”I want to hear about how we are going to stop the increase in emissions by 2020, and dramatically reduce emissions to reach net-zero emissions by mid-century.” This was the invitation from the UN Secretary-General António Guterres to all leaders to come to New York on the 23rd of September with “concrete, realistic plans to enhance their nationally determined contributions by 2020, in line with reducing greenhouse gas emissions by 45% over the next decade, and to net zero emissions by 2050”. And the world leaders arrived-the PMs, the heads of states and the upper echelons of the business world. And their words were scrutinized by the youth leaders who came to express their fears and concerns. So, what did these leaders promise?
The political commitments
The Prime Ministers of all world’s governments arrived in New York to take part in the Climate Acton Summit. After discussing the current state of affairs regarding climate change, the political leaders made the following commitments:
- France announced that it would not enter into any trade agreement with countries that have policies counter to the Paris Agreement.
- Germany committed to carbon neutrality by 2050.
- 12 countries made financial commitments to the Green Climate Fund, the official financial mechanism to assist developing countries in adaptation and mitigation practices to counter climate change. This is in addition to recent announcements from Norway, Germany, France and the United Kingdom who have recently doubled their present contributions.
- The United Kingdom made a major additional contribution, doubling its overall international climate finance to £11.6 billion for the period from 2020 to 2025.
- India pledged to increase renewable energy capacity to 175GW by 2022 and committed to further increasing to 450GW and announced that 80 countries have joined the International Solar Alliance.
- China said it would pursue a path of high-quality growth and low-carbon development and announced a partnership that could potentially unlock up to 12 billion tons of global emissions reductions and removals annually through nature-based solutions.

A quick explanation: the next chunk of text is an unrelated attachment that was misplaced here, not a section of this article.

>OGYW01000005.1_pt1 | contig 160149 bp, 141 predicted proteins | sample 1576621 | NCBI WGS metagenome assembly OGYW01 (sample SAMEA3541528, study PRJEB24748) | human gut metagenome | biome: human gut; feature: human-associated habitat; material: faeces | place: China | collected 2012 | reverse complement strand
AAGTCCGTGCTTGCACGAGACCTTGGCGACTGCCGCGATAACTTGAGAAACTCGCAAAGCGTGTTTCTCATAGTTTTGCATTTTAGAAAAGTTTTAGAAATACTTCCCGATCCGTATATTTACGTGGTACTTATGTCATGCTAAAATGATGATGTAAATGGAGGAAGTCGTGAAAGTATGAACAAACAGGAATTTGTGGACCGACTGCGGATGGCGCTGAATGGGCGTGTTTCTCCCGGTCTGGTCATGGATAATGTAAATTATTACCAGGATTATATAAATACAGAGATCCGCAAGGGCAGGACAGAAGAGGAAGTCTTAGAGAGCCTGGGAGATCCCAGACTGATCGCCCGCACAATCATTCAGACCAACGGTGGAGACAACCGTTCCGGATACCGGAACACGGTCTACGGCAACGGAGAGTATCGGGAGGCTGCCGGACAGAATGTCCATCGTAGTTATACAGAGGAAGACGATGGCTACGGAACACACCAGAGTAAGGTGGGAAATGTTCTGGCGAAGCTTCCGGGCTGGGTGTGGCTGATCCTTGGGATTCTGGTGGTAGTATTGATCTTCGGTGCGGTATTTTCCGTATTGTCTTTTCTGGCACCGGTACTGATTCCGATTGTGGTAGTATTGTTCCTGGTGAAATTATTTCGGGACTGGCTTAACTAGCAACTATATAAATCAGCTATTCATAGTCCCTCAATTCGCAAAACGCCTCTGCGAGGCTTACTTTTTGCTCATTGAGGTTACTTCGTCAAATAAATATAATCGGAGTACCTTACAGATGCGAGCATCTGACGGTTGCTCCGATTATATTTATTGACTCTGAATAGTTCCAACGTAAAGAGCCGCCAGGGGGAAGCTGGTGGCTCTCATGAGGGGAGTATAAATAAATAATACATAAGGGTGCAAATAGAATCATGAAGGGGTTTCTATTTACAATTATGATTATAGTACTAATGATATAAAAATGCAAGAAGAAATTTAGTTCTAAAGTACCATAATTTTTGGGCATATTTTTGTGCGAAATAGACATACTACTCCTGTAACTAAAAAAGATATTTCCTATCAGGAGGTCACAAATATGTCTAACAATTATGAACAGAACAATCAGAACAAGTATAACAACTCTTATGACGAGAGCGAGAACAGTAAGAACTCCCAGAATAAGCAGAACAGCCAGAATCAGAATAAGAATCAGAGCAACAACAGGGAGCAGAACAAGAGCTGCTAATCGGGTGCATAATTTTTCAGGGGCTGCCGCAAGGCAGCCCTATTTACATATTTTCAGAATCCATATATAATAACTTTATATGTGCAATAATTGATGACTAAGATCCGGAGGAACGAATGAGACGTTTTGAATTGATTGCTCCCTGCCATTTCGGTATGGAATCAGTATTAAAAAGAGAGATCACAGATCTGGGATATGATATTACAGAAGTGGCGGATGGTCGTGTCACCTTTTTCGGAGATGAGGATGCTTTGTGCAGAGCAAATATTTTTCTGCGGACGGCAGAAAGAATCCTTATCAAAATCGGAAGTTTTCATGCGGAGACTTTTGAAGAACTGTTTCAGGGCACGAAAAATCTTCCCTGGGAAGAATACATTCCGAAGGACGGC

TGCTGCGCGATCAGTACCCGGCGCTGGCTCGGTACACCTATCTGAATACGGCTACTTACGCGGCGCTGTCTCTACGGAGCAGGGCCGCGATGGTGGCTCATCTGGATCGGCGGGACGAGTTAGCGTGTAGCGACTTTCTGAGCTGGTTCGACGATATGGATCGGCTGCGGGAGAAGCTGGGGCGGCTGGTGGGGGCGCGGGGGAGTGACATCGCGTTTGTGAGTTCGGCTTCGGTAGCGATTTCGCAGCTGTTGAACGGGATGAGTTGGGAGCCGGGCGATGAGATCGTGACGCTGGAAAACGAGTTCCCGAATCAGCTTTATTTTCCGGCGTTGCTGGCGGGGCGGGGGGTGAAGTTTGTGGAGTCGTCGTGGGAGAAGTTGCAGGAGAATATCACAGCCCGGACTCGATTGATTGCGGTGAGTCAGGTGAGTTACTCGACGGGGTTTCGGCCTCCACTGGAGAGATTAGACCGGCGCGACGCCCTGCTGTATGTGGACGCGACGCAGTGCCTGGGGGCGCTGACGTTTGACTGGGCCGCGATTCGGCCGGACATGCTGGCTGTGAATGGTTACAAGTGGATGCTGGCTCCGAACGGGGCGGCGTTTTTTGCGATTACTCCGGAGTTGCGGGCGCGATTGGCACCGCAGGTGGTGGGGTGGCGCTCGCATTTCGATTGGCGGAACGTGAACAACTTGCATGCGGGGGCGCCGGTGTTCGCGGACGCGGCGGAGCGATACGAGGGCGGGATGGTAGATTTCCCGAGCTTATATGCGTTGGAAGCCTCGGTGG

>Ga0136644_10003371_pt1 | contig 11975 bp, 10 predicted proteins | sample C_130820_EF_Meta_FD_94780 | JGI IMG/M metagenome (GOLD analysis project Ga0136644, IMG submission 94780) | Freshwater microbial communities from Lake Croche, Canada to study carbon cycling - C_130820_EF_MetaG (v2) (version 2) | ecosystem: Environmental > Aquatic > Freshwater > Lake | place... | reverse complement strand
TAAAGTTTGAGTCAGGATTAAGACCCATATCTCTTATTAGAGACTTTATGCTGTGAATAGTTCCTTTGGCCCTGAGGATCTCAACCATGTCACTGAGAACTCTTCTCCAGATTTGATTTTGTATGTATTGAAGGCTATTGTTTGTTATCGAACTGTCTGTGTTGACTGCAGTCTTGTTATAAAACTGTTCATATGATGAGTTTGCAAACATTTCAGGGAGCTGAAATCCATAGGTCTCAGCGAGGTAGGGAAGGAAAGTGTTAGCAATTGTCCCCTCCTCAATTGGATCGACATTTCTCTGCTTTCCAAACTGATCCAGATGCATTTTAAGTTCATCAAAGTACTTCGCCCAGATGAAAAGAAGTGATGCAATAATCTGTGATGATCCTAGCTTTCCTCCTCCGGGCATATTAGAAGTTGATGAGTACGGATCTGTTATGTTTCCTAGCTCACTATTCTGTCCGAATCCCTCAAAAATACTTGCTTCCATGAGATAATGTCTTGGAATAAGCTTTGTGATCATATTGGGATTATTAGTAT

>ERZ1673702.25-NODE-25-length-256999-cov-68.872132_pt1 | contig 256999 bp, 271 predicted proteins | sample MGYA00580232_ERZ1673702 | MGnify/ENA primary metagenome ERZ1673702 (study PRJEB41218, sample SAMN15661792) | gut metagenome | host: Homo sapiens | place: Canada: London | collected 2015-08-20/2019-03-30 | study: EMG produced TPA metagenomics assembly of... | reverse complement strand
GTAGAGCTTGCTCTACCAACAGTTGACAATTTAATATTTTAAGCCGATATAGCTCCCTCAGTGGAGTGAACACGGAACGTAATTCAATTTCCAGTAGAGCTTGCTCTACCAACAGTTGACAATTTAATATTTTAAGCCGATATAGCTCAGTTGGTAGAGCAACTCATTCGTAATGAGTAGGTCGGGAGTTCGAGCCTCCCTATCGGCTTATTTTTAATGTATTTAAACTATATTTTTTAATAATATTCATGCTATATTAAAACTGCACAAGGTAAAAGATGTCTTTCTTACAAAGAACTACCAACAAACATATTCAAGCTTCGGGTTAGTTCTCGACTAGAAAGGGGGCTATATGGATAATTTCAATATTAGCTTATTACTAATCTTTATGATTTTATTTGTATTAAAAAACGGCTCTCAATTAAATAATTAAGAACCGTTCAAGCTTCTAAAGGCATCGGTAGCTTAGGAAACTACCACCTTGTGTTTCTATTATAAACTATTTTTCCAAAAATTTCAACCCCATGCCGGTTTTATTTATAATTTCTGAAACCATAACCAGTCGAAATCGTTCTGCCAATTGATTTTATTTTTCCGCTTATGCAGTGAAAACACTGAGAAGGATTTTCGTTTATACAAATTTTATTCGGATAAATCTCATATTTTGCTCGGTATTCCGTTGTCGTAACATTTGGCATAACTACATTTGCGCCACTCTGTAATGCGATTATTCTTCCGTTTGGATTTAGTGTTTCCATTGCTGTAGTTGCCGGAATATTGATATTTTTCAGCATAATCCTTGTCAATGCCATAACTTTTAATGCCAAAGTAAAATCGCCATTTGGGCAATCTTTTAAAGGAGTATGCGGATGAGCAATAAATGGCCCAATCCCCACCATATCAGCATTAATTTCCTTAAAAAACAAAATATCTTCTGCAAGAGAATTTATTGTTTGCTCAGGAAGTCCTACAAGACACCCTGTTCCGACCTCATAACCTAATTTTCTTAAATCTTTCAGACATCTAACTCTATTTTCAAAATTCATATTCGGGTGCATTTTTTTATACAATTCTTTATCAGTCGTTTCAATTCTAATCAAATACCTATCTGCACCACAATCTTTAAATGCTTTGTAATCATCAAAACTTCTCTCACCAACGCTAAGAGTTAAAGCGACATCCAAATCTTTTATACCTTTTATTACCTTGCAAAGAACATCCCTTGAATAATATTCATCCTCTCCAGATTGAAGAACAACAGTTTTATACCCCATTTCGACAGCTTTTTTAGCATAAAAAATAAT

- The European Union announced at least 25% of the next EU budget will be devoted to climate related activities.
- The Russian Federation announced that they will ratify the Paris Agreement, bringing the total number of countries that have joined the Agreement to 187.
- Pakistan said it would plant more than 10 billion trees over the next five years.
It could be said that some of these promises are a good base for concrete and feasible plans, but how the countries will achieve a carbon free future has not been laid out in details. Will they make bold political decisions to abandon all fossil fuels? Still, there was not a single promise on that.
Business leaders’ promises
Corporate business leaders joined political leaders in making promises to take brave actions in order to help the world combat climate change:
- A group of the world’s largest asset-owners – responsible for directing more than $2 trillion in investments – committed to move to carbon-neutral investment portfolios by 2050.
- 87 major companies with a combined market capitalization of over US$ 2.3 trillion pledged to reduce emissions and align their businesses with what scientists say is needed to limit the worst impacts of climate change – a 1.5°C future.
- 130 banks – one-third of the global banking sector – signed up to align their businesses with the Paris agreement goals.
Again, the private sector has demonstrated willingness to make steps to adjust their business plans and strategies in line with the national and international goals and targets to reduce CO2 emissions by 2020 and net zero emissions by the middle of the century. Yet, there were no detailed plans laid out on how the companies plan to contribute and if they are ready to make some harsh business decisions.
Will the promises be kept?
The UN Climate Action Summit ended on a positive note, that is if all the promises are taken into account. Yet, these promises were made in the recent past as well, however the world is still fighting its battles against climate change. But will these ones be kept? Well, it remains to be seen. As the UN Secretary-General António Guterres, said “You have delivered a boost in momentum, cooperation and ambition. But we have a long way to go.”
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